Elekta’s Leksell Gamma Knife® Icon™, has been installed at our sister centre, the Queen Square Radiosurgery Centre located at the National Hospital for Neurosurgery and Neurology, part of the University College London Hospitals NHS Foundation Trust (“UCLH”).
Leksell Gamma Knife is the leading SRS system designed specifically to target brain tissue offering proven accuracy in both the location and radiation dose delivered to targeted brain tissue. Icon is the sixth generation of the Leksell Gamma Knife system, resulting from Elekta’s extensive history in SRS technology and decades of collaboration with neurosurgeons and radiation oncologists around the world.
Although it sounds like surgery, Gamma Knife radiosurgery is minimally invasive, does not involve any incisions and does not require a hospital stay. In contrast to traditional whole brain radiation therapy that exposes the entire brain to low doses of radiation over multiple sessions, Gamma Knife radiosurgery uses multiple beams of radiation at the same time to treat just the targeted area. This allows for higher doses of radiation to be delivered each treatment and as a result, patients require fewer treatment sessions. Furthermore, healthy surrounding tissues receive less radiation, resulting in fewer of the unpleasant side effects often associated with radiation therapy and improved clinical outcomes.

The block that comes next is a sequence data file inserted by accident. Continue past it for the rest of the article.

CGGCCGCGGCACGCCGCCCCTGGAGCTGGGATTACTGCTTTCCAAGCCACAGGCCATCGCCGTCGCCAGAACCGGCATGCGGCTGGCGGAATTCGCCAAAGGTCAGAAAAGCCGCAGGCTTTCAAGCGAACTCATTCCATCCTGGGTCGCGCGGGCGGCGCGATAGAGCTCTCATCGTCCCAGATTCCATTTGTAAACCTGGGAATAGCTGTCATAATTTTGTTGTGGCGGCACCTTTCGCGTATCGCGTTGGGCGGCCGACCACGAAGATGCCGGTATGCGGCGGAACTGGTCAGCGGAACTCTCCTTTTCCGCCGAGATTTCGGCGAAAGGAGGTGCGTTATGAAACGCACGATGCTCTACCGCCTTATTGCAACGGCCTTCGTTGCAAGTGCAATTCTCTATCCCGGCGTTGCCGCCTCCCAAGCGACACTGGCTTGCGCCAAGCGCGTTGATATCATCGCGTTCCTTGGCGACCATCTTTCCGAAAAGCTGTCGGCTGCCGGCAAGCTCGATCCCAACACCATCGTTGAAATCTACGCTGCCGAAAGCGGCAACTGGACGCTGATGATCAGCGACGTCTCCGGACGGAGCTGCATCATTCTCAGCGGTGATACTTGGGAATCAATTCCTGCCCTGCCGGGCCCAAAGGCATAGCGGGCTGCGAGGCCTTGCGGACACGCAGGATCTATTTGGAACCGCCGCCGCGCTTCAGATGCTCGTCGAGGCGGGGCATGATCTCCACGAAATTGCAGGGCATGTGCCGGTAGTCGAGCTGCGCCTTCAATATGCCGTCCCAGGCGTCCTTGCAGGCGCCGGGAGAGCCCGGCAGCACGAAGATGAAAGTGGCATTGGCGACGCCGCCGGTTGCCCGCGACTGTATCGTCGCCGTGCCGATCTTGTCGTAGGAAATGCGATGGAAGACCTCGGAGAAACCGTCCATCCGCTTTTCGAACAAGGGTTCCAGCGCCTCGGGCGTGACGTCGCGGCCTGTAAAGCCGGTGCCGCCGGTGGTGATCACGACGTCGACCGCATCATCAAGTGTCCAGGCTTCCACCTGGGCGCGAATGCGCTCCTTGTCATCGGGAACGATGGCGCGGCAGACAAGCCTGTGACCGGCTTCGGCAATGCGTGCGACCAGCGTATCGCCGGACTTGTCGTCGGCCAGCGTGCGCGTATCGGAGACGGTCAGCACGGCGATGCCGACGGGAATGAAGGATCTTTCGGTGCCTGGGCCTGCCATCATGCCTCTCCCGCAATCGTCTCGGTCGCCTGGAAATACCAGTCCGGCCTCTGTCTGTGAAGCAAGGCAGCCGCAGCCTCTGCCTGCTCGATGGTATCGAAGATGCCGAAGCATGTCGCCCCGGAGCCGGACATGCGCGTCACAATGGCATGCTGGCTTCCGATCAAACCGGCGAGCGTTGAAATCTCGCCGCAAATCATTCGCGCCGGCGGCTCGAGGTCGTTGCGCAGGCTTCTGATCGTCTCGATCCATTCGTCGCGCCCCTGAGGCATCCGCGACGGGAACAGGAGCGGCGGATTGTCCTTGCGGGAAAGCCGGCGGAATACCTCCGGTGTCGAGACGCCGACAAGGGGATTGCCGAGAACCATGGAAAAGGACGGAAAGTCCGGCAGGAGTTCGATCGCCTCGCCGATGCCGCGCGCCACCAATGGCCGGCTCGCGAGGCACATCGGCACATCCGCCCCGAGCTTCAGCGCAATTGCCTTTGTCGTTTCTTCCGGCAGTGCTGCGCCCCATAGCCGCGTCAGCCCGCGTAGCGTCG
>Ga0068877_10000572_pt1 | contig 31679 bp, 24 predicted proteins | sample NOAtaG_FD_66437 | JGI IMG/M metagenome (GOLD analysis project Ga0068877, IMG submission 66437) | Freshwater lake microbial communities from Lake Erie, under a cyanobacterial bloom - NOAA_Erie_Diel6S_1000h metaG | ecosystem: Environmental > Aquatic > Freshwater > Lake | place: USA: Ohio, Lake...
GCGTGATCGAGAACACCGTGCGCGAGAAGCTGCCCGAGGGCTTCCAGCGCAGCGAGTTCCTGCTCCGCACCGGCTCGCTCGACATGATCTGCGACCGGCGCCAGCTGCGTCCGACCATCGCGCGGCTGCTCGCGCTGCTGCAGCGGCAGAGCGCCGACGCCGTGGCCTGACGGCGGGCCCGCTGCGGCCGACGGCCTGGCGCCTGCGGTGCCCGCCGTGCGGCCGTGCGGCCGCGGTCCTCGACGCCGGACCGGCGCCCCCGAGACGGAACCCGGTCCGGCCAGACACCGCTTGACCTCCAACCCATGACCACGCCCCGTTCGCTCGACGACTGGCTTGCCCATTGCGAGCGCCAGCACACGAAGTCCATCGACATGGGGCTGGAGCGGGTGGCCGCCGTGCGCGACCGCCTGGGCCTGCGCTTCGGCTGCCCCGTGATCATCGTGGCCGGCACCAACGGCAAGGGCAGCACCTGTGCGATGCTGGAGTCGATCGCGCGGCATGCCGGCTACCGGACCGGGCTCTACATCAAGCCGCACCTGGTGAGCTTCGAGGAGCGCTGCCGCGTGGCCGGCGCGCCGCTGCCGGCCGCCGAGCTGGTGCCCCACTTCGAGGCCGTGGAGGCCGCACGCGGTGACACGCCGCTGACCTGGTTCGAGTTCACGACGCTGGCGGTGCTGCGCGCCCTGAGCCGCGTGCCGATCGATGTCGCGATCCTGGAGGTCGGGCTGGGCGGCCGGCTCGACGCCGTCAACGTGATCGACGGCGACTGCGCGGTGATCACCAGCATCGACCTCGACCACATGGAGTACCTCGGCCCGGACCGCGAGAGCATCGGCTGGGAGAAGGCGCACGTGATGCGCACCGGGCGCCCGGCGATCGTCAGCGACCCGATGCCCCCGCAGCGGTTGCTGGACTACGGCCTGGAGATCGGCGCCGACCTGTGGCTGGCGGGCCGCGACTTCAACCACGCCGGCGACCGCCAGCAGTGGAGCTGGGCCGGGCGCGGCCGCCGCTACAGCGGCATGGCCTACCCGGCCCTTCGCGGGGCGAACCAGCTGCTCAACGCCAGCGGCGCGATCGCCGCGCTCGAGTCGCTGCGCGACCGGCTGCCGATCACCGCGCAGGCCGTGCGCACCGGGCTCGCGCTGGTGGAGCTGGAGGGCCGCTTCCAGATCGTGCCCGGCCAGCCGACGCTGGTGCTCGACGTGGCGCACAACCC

Since it is an outpatient procedure, Gamma Knife radiosurgery does not require a hospital stay and offers significant benefits to patients. Similarly, thanks to its minimally invasive nature, Gamma Knife also eliminates the risks associated with general surgery, and most patients are able to return to normal activities within a day, rather than weeks or even months.
Icon provides the flexibility for single dose administration or multiple treatment sessions over time. Clinicals still have the option of delivering a single large dose, as with the Gamma Knife Perfexion, as available at Thornbury and Sheffield Teaching Hospitals NHS Foundation Trust, or smaller doses in multiple sessions in what is referred to as fractionated radiosurgery. This widens the range of indications that can be treated to include larger malignant tumours. Further information can be found here.